Speaker: Prof. Choong-Un Kim, University of Texas Arlington
Meeting Date: Thursday, July 15, 2021
Time: Checkin via WebEx at 11:50 AM; Presentation at 12:00 noon (PDT)
Summary: Electromigration (EM) reliability of solder joints has emerged as one of the critical challenges to successful development of advanced electronics because it creates serious limitations on the scaling of device packaging assembly. With a continuing demand for high performance devices, where the interconnects are required to utilize a reduced amount of material and structural redundancy, the issue of failure induced or instigated by EM is becoming a major reliability concern. While results from past studies have provided useful insights, the failure mechanism is far from well understood and still presents many uncertainties. Especially lacking is our understanding of the EM failure under non-DC conditions (pulsed DC and AC) with an absence of proper studies. While the non-DC EM mechanism is of practical importance, it is presently impossible to estimate without speculative extrapolation of DC-based mechanisms. Spurred by the need to better understand the EM mechanism not only under DC but also under non-DC conditions, we have conducted comprehensive studies on the EM failure in SAC solder joints over the past few years. Various new and enhanced understandings were made, and we believe that they will enable more reliable evaluation of EM reliability of solder joints in the field. Supporting evidence of our belief along with the introduction of the responsible mechanisms will be described in this presentation.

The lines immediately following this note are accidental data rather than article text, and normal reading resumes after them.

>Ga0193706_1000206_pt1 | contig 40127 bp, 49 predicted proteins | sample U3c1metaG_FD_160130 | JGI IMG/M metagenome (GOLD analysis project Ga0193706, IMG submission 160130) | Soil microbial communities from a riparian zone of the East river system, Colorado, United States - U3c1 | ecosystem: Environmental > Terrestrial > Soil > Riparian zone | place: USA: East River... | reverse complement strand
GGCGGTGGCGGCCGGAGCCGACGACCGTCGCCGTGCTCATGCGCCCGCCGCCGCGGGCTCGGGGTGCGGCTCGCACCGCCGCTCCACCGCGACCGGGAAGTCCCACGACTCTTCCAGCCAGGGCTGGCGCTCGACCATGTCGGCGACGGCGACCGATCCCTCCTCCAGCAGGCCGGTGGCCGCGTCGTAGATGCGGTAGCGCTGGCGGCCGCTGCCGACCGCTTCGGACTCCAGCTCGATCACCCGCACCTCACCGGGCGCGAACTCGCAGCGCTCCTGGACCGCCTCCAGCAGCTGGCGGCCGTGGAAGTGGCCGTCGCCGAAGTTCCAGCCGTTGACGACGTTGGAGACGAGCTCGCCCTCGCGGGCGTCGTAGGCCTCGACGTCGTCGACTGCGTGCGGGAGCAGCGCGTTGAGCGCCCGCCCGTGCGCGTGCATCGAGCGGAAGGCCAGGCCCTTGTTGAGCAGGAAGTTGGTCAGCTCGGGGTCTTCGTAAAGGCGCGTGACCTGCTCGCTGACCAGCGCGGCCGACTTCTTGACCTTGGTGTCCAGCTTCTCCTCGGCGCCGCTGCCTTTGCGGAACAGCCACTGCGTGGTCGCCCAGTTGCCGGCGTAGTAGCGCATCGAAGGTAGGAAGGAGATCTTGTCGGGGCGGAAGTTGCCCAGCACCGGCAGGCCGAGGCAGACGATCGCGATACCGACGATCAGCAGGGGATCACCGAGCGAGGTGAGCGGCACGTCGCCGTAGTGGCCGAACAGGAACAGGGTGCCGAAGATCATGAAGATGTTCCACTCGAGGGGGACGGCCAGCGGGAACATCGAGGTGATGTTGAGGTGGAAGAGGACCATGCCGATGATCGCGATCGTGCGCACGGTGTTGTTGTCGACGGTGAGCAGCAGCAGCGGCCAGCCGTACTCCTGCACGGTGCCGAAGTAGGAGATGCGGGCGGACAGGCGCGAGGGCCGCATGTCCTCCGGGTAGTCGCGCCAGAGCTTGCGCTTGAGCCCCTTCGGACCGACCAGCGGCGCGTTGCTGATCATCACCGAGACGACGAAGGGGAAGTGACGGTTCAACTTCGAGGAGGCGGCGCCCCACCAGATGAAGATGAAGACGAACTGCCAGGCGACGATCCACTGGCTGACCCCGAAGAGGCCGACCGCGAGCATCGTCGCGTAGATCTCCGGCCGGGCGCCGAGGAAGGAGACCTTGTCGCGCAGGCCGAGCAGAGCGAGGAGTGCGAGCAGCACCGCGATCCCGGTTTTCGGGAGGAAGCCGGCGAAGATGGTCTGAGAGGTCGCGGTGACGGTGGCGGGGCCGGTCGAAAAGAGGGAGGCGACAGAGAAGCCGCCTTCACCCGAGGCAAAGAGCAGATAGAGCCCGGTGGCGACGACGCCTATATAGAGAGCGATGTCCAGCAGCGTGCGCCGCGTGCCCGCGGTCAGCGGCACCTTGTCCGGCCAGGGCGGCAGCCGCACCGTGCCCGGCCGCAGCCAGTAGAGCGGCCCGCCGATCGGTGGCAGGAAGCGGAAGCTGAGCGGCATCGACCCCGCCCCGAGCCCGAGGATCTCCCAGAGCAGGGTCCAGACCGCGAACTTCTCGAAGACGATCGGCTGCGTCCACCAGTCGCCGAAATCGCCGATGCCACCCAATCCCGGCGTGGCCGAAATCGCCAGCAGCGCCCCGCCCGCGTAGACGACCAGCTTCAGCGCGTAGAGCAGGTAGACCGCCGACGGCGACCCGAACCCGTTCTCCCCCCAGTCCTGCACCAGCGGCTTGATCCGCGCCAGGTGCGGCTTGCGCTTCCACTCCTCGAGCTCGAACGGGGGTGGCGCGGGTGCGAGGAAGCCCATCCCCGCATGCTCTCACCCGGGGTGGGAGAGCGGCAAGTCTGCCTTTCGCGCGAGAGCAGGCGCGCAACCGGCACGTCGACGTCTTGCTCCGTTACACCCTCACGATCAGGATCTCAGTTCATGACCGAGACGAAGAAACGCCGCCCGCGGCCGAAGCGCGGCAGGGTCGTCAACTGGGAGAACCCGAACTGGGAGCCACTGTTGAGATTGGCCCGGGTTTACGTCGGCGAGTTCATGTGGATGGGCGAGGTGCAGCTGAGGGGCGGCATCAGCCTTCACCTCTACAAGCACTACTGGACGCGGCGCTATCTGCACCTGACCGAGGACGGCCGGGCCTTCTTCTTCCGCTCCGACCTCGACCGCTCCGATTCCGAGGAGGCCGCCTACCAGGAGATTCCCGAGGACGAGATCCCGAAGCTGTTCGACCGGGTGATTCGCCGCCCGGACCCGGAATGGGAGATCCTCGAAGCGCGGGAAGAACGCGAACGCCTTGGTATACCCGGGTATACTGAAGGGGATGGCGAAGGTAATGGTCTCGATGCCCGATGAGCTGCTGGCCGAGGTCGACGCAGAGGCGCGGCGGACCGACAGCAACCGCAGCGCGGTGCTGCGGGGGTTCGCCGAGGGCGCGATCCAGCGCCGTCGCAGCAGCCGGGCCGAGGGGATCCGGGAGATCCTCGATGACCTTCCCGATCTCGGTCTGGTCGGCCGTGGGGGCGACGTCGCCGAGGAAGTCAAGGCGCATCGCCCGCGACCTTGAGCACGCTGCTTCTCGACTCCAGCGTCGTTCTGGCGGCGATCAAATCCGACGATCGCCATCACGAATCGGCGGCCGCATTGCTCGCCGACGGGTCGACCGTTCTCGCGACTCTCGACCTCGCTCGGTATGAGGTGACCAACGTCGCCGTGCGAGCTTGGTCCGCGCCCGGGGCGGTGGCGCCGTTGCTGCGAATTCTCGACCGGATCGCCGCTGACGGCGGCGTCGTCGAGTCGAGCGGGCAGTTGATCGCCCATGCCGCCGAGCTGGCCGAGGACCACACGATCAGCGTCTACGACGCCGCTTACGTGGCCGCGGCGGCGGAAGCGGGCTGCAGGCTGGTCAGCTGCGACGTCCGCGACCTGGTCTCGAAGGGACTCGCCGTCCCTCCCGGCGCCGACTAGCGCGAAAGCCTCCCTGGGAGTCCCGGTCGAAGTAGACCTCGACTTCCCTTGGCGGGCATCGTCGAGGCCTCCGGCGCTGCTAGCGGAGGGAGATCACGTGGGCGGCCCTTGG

Bio: Dr. Choong-Un Kim, a professor and an associate chair of the Department of Materials Science and Engineering at University of Texas Arlington, received his PhD in Materials Science and Engineering from the University of California at Berkeley and his MS and BS from Seoul National University. He joined UT-Arlington in 1996, where he initiated various research programs mostly related to the reliability problems in chip-level interconnects (thin film metals and dielectrics) and also in interconnects for device packaging. Recent research foci include the electromigration failure mechanisms in solder joints, development of fault-detection methods, and deposition of refractory metals via electrochemical routes. His research on interconnect has been continuously funded by SRC since 2002 and also by other microelectronics companies including Texas Instruments, Intel, and CISCO.